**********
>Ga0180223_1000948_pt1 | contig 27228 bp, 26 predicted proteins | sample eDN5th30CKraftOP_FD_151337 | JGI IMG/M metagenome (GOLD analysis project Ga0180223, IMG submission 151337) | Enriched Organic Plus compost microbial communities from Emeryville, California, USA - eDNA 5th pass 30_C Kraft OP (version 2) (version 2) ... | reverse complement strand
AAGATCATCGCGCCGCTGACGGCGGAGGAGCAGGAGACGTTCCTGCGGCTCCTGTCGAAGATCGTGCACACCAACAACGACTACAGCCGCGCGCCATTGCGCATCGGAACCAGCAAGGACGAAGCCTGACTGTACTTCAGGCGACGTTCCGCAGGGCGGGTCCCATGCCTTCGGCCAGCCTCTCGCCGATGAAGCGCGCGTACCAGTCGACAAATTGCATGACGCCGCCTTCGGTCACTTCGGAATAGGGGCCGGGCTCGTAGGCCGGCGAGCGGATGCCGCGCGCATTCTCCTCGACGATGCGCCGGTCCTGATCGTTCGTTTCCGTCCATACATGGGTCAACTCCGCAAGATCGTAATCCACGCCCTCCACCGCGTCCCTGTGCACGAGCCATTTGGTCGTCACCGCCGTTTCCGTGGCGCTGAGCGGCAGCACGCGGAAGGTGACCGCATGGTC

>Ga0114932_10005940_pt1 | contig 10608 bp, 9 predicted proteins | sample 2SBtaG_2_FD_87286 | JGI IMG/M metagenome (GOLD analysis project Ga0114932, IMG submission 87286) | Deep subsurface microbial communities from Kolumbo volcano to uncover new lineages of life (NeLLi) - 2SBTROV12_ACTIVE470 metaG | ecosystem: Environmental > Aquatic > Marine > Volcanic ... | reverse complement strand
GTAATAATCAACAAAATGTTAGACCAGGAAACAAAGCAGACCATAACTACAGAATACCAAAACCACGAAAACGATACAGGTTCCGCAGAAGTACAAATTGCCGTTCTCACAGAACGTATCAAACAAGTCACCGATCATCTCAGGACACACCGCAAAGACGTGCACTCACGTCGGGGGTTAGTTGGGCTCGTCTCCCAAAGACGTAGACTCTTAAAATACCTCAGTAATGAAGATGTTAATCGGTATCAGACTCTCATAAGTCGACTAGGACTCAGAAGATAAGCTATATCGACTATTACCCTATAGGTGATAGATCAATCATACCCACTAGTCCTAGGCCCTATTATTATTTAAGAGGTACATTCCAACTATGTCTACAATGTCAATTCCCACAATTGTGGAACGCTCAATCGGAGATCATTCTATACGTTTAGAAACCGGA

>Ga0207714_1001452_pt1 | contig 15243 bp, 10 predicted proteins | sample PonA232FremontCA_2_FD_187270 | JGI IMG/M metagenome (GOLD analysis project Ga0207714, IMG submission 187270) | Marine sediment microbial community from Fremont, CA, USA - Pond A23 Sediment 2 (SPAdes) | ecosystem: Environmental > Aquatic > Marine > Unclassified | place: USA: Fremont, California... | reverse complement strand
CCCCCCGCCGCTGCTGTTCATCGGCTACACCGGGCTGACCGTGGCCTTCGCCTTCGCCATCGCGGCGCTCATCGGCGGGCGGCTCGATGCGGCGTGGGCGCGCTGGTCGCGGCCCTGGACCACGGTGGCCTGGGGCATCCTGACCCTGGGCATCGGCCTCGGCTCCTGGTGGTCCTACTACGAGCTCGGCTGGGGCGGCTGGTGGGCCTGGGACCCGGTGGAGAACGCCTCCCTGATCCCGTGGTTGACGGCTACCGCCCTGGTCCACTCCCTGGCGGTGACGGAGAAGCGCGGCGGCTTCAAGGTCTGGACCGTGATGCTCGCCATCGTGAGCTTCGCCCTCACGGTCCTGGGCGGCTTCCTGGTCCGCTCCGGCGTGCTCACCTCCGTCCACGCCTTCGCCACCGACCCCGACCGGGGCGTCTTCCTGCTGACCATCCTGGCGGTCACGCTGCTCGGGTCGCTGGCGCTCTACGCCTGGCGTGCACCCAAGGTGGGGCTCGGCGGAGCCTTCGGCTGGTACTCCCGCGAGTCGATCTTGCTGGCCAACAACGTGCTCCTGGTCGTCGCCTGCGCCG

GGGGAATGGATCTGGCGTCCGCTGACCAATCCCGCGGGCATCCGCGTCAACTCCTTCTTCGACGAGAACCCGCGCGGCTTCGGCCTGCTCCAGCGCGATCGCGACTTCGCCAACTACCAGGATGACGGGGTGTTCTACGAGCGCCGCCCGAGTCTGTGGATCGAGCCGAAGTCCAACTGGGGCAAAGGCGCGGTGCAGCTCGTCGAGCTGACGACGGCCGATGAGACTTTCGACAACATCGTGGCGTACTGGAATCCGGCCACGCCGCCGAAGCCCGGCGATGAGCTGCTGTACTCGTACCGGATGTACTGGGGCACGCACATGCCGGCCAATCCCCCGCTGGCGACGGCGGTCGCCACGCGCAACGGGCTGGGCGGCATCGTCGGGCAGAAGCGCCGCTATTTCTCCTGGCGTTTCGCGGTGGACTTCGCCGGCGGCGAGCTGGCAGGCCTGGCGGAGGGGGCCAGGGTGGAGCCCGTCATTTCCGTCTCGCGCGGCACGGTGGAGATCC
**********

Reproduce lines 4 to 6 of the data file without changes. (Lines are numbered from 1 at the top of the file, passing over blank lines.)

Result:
GTAATAATCAACAAAATGTTAGACCAGGAAACAAAGCAGACCATAACTACAGAATACCAAAACCACGAAAACGATACAGGTTCCGCAGAAGTACAAATTGCCGTTCTCACAGAACGTATCAAACAAGTCACCGATCATCTCAGGACACACCGCAAAGACGTGCACTCACGTCGGGGGTTAGTTGGGCTCGTCTCCCAAAGACGTAGACTCTTAAAATACCTCAGTAATGAAGATGTTAATCGGTATCAGACTCTCATAAGTCGACTAGGACTCAGAAGATAAGCTATATCGACTATTACCCTATAGGTGATAGATCAATCATACCCACTAGTCCTAGGCCCTATTATTATTTAAGAGGTACATTCCAACTATGTCTACAATGTCAATTCCCACAATTGTGGAACGCTCAATCGGAGATCATTCTATACGTTTAGAAACCGGA

>Ga0207714_1001452_pt1 | contig 15243 bp, 10 predicted proteins | sample PonA232FremontCA_2_FD_187270 | JGI IMG/M metagenome (GOLD analysis project Ga0207714, IMG submission 187270) | Marine sediment microbial community from Fremont, CA, USA - Pond A23 Sediment 2 (SPAdes) | ecosystem: Environmental > Aquatic > Marine > Unclassified | place: USA: Fremont, California... | reverse complement strand
CCCCCCGCCGCTGCTGTTCATCGGCTACACCGGGCTGACCGTGGCCTTCGCCTTCGCCATCGCGGCGCTCATCGGCGGGCGGCTCGATGCGGCGTGGGCGCGCTGGTCGCGGCCCTGGACCACGGTGGCCTGGGGCATCCTGACCCTGGGCATCGGCCTCGGCTCCTGGTGGTCCTACTACGAGCTCGGCTGGGGCGGCTGGTGGGCCTGGGACCCGGTGGAGAACGCCTCCCTGATCCCGTGGTTGACGGCTACCGCCCTGGTCCACTCCCTGGCGGTGACGGAGAAGCGCGGCGGCTTCAAGGTCTGGACCGTGATGCTCGCCATCGTGAGCTTCGCCCTCACGGTCCTGGGCGGCTTCCTGGTCCGCTCCGGCGTGCTCACCTCCGTCCACGCCTTCGCCACCGACCCCGACCGGGGCGTCTTCCTGCTGACCATCCTGGCGGTCACGCTGCTCGGGTCGCTGGCGCTCTACGCCTGGCGTGCACCCAAGGTGGGGCTCGGCGGAGCCTTCGGCTGGTACTCCCGCGAGTCGATCTTGCTGGCCAACAACGTGCTCCTGGTCGTCGCCTGCGCCG